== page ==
-1
$\begingroup$

What would a pilot do if none of the control surfaces are responding?

For example, a pilot flies a medium-sized plane and to make the situation a bit less hectic, they're the only one onboard. Then they make a subtle turn, but nothing moves. They try again, but the plane isn't turning. They then become quite worried and assess the situation, trying if any of the control surfaces are working. To a shocking realization, none of the control surfaces are responding. And luck isn't on their side: when the control surfaces stopped responding, the plane was at a slight descent of about 5 degrees. If they can't figure out what to do soon, they're going to collide with the ground. The pilot can't tell what is causing the problem but assumes that it is something wrong with the control surfaces themselves, not the control linkage between the control surfaces. The pilot can't tell if the control surfaces are frozen, stuck, or broken. And the final take is that the plane isn't going slow enough for the pilot to safely bail out of the plane. They guess that they have at most 8 minutes before they crash.

So what would the pilot do? And if it seems highly unlikely that such an event would ever happen under the given circumstances in the example provided, then imagine a significantly different scenario in which a pilot is in a P-51 Mustang and they've been shot all over (the plane, not the pilot) to the point where nothing is working, likely linkage failure or other damage. What would a Pilot do, especially if they're in a situation where bailing the plane just isn't an option?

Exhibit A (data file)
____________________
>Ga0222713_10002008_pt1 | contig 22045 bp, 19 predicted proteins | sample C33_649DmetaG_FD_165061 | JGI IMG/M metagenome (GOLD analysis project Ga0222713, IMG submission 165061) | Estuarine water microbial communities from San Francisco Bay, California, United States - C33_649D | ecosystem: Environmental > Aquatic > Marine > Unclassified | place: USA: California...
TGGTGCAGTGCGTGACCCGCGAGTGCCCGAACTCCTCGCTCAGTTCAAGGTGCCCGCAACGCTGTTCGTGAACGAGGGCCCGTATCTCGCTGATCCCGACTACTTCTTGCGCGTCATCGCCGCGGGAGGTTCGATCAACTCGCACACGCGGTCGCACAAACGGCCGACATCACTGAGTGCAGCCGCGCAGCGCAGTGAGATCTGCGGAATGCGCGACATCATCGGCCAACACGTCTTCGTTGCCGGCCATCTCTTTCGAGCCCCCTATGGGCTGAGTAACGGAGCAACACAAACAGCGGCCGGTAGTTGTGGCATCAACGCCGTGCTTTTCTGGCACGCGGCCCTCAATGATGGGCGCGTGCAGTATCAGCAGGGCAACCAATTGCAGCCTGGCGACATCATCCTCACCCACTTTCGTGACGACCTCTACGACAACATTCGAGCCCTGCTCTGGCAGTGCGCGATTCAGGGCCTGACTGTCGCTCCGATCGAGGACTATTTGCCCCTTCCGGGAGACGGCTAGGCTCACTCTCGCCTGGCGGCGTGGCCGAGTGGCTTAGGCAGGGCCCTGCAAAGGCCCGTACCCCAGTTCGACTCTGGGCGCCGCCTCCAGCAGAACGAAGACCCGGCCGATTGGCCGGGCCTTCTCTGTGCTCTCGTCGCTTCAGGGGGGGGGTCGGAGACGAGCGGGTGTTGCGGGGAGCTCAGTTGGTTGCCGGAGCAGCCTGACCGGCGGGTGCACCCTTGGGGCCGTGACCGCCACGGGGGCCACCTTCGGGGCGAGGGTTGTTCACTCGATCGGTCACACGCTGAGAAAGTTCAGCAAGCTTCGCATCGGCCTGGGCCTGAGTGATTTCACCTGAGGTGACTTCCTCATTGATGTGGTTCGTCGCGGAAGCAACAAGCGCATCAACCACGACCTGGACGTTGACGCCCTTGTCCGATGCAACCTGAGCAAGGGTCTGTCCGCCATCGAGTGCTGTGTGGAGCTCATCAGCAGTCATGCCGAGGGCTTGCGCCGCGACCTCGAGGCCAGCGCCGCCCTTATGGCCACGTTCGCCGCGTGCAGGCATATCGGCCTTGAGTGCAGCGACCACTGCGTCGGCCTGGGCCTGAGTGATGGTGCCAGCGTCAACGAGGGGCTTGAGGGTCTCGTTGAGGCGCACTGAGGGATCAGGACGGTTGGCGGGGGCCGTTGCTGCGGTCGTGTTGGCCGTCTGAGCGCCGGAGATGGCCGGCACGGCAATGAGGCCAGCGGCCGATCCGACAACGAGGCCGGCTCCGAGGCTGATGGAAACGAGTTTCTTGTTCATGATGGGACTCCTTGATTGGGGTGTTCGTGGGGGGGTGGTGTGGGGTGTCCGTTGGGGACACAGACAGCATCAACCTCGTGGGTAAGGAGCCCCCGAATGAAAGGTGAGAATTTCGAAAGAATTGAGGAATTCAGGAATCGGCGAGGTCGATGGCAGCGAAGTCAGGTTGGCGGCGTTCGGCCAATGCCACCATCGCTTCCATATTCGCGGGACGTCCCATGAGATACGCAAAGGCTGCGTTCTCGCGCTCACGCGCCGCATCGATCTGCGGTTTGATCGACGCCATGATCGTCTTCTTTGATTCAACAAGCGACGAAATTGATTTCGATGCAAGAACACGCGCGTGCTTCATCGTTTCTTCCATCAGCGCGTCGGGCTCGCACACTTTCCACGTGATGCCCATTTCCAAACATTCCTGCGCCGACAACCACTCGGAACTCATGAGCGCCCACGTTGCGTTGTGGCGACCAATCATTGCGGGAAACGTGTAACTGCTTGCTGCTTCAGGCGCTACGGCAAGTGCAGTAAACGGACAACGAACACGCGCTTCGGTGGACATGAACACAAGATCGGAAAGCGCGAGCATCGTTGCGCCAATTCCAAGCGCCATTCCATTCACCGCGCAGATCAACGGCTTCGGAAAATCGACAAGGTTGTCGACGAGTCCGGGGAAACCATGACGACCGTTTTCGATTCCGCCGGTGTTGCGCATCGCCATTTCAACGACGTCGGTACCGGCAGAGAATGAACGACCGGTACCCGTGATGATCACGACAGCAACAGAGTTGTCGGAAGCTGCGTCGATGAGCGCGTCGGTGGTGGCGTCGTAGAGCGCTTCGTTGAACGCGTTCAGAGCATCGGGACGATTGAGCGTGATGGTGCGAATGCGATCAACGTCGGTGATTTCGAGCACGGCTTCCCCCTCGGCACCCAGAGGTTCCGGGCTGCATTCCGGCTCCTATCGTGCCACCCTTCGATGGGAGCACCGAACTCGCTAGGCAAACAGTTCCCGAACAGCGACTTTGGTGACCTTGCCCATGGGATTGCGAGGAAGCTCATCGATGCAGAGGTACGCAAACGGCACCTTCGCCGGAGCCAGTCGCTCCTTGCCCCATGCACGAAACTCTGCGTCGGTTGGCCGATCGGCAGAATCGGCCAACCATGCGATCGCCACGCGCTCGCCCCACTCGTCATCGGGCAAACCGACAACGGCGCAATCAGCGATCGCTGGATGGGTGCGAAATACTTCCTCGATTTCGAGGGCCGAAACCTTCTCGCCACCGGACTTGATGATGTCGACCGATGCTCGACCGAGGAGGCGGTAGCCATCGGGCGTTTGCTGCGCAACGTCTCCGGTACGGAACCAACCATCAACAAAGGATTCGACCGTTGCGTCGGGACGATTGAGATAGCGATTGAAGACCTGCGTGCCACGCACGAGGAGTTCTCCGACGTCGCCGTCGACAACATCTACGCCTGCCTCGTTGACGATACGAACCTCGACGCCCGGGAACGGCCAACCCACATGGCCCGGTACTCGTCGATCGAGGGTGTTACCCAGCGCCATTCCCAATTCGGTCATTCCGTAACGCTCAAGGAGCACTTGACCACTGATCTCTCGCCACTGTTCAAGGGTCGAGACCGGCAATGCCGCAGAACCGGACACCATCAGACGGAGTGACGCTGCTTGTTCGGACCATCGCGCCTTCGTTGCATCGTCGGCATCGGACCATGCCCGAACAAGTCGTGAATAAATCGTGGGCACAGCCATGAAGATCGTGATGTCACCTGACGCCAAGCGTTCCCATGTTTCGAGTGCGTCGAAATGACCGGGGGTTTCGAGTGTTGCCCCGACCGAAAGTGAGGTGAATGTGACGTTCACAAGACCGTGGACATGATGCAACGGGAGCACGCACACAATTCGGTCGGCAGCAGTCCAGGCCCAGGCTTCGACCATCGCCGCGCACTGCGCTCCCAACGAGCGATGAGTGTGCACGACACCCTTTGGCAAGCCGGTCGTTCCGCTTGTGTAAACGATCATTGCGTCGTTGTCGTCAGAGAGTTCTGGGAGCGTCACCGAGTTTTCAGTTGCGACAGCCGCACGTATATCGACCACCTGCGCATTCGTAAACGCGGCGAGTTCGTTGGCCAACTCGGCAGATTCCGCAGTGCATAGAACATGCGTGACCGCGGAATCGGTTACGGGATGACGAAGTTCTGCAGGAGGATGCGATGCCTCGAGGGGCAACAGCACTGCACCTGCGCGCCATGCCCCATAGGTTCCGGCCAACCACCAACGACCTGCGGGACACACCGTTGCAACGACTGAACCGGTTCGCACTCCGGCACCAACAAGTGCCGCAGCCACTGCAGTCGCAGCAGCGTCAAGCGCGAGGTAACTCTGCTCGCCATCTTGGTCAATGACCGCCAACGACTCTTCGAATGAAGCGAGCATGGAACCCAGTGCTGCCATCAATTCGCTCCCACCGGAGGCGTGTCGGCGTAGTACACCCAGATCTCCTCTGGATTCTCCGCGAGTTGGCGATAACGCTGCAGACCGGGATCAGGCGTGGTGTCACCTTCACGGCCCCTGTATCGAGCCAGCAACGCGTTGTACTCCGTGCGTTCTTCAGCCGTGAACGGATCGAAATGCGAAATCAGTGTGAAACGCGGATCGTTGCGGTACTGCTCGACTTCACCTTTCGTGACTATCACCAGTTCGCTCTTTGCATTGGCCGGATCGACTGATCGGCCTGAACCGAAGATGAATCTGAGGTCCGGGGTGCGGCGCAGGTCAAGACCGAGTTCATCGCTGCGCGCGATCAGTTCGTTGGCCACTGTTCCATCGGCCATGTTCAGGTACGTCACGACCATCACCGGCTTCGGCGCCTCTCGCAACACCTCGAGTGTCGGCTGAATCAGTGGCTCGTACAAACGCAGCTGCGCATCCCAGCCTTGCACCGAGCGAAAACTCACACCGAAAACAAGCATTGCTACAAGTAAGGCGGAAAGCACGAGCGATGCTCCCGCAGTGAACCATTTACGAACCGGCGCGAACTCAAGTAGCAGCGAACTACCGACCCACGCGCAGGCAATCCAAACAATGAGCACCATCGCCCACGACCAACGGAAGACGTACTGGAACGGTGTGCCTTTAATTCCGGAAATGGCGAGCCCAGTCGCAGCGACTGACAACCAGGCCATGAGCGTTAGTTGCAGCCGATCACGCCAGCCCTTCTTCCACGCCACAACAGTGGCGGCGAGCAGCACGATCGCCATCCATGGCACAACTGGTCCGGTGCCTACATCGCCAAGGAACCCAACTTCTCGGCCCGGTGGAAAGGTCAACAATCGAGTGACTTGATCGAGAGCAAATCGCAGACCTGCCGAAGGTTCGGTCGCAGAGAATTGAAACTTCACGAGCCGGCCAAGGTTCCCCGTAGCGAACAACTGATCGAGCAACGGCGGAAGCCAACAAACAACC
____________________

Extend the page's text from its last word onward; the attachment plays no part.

$\endgroup$
8
  • 2
    $\begingroup$ Why are they descending? Is the engine out too? One engine or two? $\endgroup$
    – Ron Beyer
    May 25 '21 at 22:42
  • 2
    $\begingroup$ Even in a war, how could all surfaces fail at the same time? (This doesn't sound like airliner hydraulics or FBW with total electrical failure.) The pilot would surely notice the first one failing before the others failed. $\endgroup$ May 25 '21 at 23:02
  • 3
    $\begingroup$ United 232 springs to mind. But this feels like a very artificial, 'movie plot' scenario, and I'm not sure what sort of answer you expect. Are you asking what practical troubleshooting steps the pilot might take? $\endgroup$
    – Pondlife
    May 25 '21 at 23:22
  • 3
    $\begingroup$ Not that it changes anything, but I'd point out that 5° descent is not "slight": it's a lot. A "slight" descent, say 100-200 fpm, would be of the order 1:100, which is a fraction of a degree; perhaps just over a degree for a slower airplane. Landing (final approach) is conducted at about 3°. $\endgroup$
    – Zeus
    May 26 '21 at 2:20
  • 2
    $\begingroup$ The exact outcomes depend on too many factors for a meaningful answer, in my opinion. What exact systems have failed? How have they failed? What systems is the aircraft equipped with? This is like asking how you should deal with a broken steering wheel without specifying if you are in a golf cart, Formula 1 car or a Bagger 228. $\endgroup$
    – Sanchises
    May 26 '21 at 13:45
7
$\begingroup$

Hopefully while this is happening, the airplane is in trim and more or less wants to continue where it's headed.